For recurrent cases of C. difficile, a doctor may recommend bacteriotherapy, or a fecal transplant. Fecal microbiotica transplantation (FMT) involves transferring of healthy bacteria from a donor’s stool to a patient’s intestine to restore the proper balance of bacteria in the intestine so the immune system can be restored. Fecal transplant is quickly becoming accepted as a safe and effective treatment of C. difficile infection of the colon.
A person’s digestion depends on a delicate balance of healthy bacteria in your intestines. Sometimes, the good bacteria in one’s body can be disrupted by sickness or medication, and one may develop an infection caused by bacteria called Clostridium difficile or C. difficile, for short.
Symptoms of C. difficile are:
Although C. difficile is rare, it can develop after taking antibiotics because of an illness. Antibiotics are very helpful in eliminating bacteria-related illness, but they are so powerful that they can eliminate the healthy bacteria in one’s digestive system as well. When the healthy bacteria are gone, people are more susceptible to developing a C. difficile bacterial infection. It is also possible to develop C. difficile if someone has been hospitalized and you are exposed to C. difficile spores. C.difficile can be very difficult to eliminate. If someone is diagnosed, the doctor will treat the infection with an antibiotic such as metronidazole, vancomycin or fidaxomycin that specifically targets the C. difficile organism. This treatment is effective for about 70 percent of patients. For the remaining 30 percent, the C. difficile infection returns within days or weeks after finishing the antibiotic. The doctor may suggest a second round of antibiotics, but sometimes the infection returns again. Should the infection return again or does not respond to antibiotics, then the doctor often recommends fecal transplant. FMT can cure c.difficle infection in over 90% cases.
Up until recently, the most challenging part of offering fecal transplant was 1) identifying a healthy donor free of diseases, infections or recent antibiotic use to provide a stool specimen; and 2) preparing and processing the donor stool for implantation in the recipient’s colon. This process has been greatly simplified by Openbiome, a non-profit stool bank dedicated to providing safe and readily accessible donor stool specimens for fecal transplant. This way, our doctors and patients don’t have to worry about finding a donor to provider a stool specimen.
The patient is instructed to prepare for this procedure much in the same way he/she prepares for a regular colonoscopy. The doctor will review all the patient’s medications and decide whether any of them, particularly antibiotics, need to be stopped before the procedure. Patients will be required to restrict their diet starting 3 days before the procedure. Patients will usually start to drink a strong laxative several hours before the procedure time.
The procedure is performed at a hospital or outpatient center. The fecal transplant is performed by colonoscopy or nasoduodenal tube, a tube which is inserted through the nose and feeds down into the stomach and into the small intestine. Most commonly though, the fecal transplant is done by colonoscopy.
Patients will first change into a gown and their belongings will be stored in a secure area. An intravenous (IV) needle is placed in a vein in the arm so sedatives can be administered. Sedatives help patients stay relaxed and comfortable. Most patients fall asleep with sedatives during the procedure. While patients are sedated, the doctor and medical staff monitor vital signs. Patients continue to breathe on their own throughout the procedure.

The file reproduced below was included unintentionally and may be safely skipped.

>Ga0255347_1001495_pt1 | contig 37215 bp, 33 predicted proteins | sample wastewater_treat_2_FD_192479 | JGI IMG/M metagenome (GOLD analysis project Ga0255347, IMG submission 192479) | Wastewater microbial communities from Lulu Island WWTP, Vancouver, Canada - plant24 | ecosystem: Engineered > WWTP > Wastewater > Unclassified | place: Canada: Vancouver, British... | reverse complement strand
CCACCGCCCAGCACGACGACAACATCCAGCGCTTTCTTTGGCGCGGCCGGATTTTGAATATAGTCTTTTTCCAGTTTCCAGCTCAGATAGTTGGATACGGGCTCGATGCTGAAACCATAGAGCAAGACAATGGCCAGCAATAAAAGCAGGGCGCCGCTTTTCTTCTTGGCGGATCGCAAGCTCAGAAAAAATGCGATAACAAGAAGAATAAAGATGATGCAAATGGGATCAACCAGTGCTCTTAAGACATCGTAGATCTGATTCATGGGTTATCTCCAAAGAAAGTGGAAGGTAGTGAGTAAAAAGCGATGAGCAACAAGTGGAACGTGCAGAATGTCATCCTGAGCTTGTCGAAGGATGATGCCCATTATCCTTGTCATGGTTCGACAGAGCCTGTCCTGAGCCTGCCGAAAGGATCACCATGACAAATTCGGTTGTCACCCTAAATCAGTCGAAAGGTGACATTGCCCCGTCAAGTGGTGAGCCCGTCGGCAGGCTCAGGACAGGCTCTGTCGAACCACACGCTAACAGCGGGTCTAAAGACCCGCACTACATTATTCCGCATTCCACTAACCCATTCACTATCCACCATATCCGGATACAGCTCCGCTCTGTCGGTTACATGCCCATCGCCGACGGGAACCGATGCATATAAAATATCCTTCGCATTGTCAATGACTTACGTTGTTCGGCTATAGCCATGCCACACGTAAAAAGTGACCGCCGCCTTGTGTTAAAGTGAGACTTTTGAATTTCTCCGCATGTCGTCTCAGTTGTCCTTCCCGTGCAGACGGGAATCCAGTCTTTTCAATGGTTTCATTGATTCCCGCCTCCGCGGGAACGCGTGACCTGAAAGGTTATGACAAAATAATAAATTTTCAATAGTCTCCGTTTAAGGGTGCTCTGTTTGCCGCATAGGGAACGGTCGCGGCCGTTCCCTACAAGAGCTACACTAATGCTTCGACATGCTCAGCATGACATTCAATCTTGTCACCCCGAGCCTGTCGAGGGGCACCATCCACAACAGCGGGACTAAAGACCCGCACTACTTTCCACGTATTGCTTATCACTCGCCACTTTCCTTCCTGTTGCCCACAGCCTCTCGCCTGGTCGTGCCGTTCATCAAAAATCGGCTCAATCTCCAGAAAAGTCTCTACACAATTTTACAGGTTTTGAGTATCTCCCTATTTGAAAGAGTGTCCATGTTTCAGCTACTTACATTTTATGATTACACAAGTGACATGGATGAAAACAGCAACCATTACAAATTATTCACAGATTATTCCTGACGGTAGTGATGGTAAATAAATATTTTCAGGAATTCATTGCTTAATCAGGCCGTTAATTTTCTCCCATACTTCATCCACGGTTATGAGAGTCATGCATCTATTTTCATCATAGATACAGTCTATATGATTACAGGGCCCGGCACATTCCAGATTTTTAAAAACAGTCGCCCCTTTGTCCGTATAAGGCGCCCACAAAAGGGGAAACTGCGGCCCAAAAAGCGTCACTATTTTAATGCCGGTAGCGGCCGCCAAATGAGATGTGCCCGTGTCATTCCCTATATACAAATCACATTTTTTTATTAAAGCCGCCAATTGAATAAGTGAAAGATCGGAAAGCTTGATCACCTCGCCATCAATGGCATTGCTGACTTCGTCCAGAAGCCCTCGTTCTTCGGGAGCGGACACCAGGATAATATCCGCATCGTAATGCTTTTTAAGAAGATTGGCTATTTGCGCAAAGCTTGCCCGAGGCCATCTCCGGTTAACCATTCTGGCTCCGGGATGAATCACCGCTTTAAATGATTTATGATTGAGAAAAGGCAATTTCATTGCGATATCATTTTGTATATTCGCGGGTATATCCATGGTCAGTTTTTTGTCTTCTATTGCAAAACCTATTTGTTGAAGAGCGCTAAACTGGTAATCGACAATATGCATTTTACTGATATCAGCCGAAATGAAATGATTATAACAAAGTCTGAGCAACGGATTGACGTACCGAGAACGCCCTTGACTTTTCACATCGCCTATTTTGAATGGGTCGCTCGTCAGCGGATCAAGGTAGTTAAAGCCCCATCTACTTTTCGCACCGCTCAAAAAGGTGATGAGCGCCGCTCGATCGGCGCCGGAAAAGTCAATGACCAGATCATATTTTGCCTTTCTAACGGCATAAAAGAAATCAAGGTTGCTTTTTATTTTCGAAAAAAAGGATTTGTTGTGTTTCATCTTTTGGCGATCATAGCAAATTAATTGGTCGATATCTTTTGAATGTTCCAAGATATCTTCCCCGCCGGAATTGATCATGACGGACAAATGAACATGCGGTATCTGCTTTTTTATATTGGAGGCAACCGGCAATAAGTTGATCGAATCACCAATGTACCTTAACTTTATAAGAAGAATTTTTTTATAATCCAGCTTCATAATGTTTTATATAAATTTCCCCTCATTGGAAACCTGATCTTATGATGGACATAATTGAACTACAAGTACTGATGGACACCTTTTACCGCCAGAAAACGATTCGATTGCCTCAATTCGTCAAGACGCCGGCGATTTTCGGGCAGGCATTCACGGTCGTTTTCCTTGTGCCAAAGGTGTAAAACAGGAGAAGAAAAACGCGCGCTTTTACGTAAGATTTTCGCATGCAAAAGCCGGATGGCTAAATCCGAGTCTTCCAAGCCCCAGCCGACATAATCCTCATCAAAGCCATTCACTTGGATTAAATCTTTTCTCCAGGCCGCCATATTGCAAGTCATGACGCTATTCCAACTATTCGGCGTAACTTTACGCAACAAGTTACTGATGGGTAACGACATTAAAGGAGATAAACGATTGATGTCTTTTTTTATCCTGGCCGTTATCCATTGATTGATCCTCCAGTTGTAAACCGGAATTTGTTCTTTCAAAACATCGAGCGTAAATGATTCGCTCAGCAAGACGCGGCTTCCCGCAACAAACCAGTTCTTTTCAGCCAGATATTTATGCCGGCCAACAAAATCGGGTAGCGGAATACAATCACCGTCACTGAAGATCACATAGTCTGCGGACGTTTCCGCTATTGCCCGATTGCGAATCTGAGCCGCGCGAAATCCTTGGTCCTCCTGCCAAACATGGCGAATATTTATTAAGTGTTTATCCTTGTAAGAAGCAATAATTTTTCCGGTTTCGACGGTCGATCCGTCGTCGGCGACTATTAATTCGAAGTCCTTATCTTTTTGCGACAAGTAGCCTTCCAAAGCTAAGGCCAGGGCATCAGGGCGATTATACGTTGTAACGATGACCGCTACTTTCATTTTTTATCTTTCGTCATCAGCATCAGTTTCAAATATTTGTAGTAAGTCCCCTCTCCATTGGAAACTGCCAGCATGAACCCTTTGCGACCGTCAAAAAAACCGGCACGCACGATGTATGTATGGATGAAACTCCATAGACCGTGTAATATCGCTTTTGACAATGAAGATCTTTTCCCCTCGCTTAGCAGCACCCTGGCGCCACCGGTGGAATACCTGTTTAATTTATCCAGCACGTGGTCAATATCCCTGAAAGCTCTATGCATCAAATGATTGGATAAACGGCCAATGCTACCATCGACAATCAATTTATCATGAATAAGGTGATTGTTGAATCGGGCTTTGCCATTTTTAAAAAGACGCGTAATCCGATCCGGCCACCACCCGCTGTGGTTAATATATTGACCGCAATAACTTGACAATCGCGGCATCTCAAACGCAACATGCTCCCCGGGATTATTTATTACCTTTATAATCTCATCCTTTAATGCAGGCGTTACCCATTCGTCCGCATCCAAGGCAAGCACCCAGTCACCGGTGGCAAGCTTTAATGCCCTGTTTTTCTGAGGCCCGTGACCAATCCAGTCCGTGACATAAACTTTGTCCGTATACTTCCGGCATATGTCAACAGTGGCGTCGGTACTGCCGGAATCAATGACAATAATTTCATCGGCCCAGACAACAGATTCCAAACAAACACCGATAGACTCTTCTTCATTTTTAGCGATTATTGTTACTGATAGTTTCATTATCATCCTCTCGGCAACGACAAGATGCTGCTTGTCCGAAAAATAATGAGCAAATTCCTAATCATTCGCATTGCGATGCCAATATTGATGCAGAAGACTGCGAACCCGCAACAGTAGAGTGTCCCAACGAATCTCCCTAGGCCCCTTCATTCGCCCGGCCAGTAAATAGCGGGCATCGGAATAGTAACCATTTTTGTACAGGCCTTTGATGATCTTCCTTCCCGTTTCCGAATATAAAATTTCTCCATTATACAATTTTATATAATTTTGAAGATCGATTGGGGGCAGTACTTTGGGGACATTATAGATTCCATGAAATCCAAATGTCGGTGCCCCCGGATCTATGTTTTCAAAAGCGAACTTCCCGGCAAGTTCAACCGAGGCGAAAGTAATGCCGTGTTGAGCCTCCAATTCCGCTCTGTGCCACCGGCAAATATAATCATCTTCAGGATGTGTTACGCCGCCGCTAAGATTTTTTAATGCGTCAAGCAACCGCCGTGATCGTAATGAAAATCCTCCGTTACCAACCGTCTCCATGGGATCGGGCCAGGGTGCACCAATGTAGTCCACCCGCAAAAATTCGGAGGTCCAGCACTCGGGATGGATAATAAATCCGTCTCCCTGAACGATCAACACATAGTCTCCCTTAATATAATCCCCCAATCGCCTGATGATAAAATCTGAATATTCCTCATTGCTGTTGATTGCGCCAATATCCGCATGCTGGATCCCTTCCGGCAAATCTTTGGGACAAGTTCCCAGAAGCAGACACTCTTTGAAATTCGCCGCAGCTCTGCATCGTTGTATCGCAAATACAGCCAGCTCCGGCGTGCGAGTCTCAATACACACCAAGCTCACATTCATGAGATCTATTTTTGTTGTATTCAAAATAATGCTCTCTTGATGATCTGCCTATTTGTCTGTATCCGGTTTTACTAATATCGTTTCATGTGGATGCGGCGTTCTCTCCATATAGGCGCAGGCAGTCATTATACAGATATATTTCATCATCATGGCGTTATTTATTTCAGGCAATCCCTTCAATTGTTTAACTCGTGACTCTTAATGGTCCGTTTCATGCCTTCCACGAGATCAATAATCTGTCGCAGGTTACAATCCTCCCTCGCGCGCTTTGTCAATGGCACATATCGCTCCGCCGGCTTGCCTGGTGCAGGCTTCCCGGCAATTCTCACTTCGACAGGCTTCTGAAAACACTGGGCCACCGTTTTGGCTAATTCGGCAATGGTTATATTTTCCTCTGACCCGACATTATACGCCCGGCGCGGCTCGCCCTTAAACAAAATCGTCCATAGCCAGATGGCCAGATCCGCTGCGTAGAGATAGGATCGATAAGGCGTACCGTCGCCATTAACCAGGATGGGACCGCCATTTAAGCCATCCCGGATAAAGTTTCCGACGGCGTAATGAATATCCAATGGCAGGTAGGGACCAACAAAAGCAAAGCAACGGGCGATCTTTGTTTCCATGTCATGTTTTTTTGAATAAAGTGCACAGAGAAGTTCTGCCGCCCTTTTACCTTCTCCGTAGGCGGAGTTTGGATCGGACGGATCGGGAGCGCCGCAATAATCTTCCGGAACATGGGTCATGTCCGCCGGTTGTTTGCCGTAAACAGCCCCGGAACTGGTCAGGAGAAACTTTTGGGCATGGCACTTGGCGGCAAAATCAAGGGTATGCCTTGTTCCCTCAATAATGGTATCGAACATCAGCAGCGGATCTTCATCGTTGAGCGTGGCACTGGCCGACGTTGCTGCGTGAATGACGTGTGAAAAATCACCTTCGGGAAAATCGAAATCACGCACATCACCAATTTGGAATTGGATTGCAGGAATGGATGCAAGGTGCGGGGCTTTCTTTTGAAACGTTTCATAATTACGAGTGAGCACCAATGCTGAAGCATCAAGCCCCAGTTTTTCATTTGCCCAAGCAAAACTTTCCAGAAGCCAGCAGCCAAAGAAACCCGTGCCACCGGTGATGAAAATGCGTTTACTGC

Patients lie on their left side on an examination table. The doctor inserts a long, flexible, lighted tube called a colonoscope, or scope, into the anus and slowly guides it through the rectum and into the colon. The colonoscope is advanced through the length of the colon and sometimes into the very end of the small intestine called the “terminal ileum”. It is primarily in the right side of the colon and is where most, if not all, of the liquid donor stool is placed. The colonoscope is promptly withdrawn and the procedure is completed.
Patients will remain at the surgery center for a specified time after the procedure for monitoring. Patients will be instructed to hold the stool and not have a bowel movement for 2 to 4 hours after the procedure. The doctor may order some over-the-counter loperamide or an antidiarrheal medication, and also some specific dietary instructions. Depending on the doctor’s recommendations, patients may be able to resume normal activities the following day.
While the true long terms risks of fecal transplant are not well known as it is a fairly new treatment, there have been few side effects. Some patients can exhibit diarrhea, constipation, abdominal pain or increased flatulence. Researchers are conducting long-term studies of fecal transplant to identify if they are any other side effects.
As for colonoscopy, the risks associated with it are better known and low. Bleeding can occur from a biopsy or removal of a polyp or growth from the colonoscopy, but such bleeding often stops on its own or can be controlled through the colonoscopy. Perforation (a hole or a deep tear in the lining of the colon or rectum) may require surgery, but this is an uncommon complication. Injury to other organs such as the spleen can occur, but is very rare. Other risks involve complications related to the anesthetics and sedatives (breathing difficulties, aspiration) or complications related to heart and lung disease.
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